The blog post that follows was posted following the decision of the Court of Appeal in PST Energy 7 Shipping LLC v O.W. Bunker Malta Ltd  EWCA Civ 1058 (‘Bunkers’). The appeal to the Supreme Court has been expedited, and will be heard next week on Tuesday 22nd and Wednesday 23rd March. Not only is the case of great importance for the maritime world, it has very significant repercussions for the law on retention of title clauses and the sale of goods, as explained below.
Yet again the toxic mix of a claim under section 49 of the Sale of Goods Act 1979 (SGA), a retention of title clause and the Court of Appeal has yielded unfortunate results for the law on sale of goods. Only two years ago, the Court of Appeal (by a majority) decided that a contract for the sale of goods containing a retention of title (ROT) clause was in fact also a contract of agency, so that property did not pass to the buyer on the resale of the goods, but straight to the sub-buyer, with the result that the seller could not sue for the price under section 49 SGA (Caterpillar (NI) Limited v John Holt & Company (Liverpool) Limited  EWCA (Civ) 1232 (‘Caterpillar’), see my note at  LMCLQ 564). In October, the Court of Appeal has held that a contract containing a ROT clause, whereby goods were supplied with a view to their use and destruction, is not a contract for the sale of goods at all.
For many years, sellers have incorporated ROT clauses in their contracts, to provide them with security (in the functional sense) in the case of non-payment by a buyer. The drafting of such clauses has become rather labyrinthine, in the (usually) vain attempt to achieve the ‘holy grail’ of an interest in not only the goods themselves, but in the products of such goods or in the proceeds of sale. Such an interest has been repeatedly characterised by the courts as a charge, and is therefore void for non-registration in the insolvency of the buyer: the registration process for company charges is not practically conducive to registering such interests. Ironically, the sellers in Caterpillar appear to have achieved the ‘holy grail’, only to find that it meant that they could not sue for the price. Sellers must be careful what they wish for….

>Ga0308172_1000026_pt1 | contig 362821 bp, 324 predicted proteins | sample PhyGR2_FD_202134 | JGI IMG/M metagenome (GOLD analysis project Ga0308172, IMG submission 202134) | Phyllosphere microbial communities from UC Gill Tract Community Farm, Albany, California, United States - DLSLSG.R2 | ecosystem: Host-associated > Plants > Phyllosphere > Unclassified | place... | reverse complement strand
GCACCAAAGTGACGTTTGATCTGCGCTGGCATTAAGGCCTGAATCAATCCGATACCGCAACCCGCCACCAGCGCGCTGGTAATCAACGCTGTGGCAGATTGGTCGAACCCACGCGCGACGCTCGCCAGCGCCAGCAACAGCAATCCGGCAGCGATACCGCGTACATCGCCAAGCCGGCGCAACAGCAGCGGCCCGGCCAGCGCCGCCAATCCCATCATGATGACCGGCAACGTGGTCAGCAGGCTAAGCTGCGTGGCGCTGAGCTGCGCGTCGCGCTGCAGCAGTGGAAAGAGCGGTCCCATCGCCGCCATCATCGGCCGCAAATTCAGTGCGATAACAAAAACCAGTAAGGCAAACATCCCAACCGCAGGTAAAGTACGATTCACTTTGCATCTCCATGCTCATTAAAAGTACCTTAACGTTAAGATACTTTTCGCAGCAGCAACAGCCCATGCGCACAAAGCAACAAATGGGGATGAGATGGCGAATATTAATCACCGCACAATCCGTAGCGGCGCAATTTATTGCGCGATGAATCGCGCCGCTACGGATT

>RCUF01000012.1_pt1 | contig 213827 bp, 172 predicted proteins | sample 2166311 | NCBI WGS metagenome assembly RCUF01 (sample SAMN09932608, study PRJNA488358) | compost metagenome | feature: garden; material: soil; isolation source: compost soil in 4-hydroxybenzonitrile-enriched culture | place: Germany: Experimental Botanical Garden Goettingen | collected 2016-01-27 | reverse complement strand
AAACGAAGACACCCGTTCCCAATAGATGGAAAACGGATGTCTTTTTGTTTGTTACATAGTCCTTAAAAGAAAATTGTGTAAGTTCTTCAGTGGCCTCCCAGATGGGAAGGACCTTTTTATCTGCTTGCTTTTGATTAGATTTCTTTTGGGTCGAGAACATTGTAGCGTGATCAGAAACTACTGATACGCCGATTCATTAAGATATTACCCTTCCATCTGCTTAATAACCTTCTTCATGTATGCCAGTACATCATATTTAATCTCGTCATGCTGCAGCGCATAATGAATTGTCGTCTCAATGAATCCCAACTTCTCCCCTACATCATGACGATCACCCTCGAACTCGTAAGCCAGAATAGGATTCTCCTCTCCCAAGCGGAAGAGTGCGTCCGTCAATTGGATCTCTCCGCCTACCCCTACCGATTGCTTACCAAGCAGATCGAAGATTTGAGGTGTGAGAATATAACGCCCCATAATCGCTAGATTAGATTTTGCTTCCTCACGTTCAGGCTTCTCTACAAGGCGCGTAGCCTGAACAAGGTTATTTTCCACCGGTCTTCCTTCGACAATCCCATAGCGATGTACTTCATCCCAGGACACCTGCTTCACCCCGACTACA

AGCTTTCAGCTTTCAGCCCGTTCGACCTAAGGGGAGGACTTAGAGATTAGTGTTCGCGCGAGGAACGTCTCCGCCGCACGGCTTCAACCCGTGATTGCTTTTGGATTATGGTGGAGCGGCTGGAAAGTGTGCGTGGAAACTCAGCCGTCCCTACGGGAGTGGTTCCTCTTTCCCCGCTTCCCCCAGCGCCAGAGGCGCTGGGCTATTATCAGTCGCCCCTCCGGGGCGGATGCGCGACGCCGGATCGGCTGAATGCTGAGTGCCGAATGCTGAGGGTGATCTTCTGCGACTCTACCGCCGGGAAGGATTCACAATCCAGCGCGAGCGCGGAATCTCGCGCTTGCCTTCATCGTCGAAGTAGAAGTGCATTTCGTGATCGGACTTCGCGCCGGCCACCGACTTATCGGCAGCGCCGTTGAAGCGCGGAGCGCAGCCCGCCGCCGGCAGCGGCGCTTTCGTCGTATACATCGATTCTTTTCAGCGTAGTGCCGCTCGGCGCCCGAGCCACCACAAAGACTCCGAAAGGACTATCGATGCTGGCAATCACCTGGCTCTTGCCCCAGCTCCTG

In Bunkers, the contract in question was at the bottom of a supply chain: this is common in many industries, and particularly so in the supply of fuel oil to ships, known as bunkers. Each contract in the chain contained a ROT clause, with differing credit periods, running from the date of delivery. Reading down the chain, with the shipowners at the bottom, contracts A (between parties 1 and 2) and B (between parties 2 and 3) were subject to a 30 day period and contracts C (between parties 3 and 4) and D (between parties 4 and 5, the Owners) were subject to a 60 day period. Party 2, who were the party who physically delivered the oil to the Owners) paid party 1 within 14 days. Party 3 became insolvent 32 days after delivery and did not pay party 2. Party 4 (who had not paid party 3) claimed the price from the Owners (party 5). The Owners, by this time, had used all the bunkers.
The Owners resisted the claim, not because they wanted something for nothing, but because they were concerned that they would also have to pay party 2 (the physical suppliers): in many jurisdictions physical suppliers of bunkers have a direct claim against the party using the bunkers and may have a maritime lien or the right to arrest the ship. The Owners’ argument was that did not have to pay party 4, since (a) property had not passed and so party 4 could not sue under section 49(1) and (b) at the time when property should have passed under contract D, party 4 did not have good title to the goods. This was, it was argued, a breach of section 12 SGA, and a total failure of consideration, thus there was no liability to pay the price.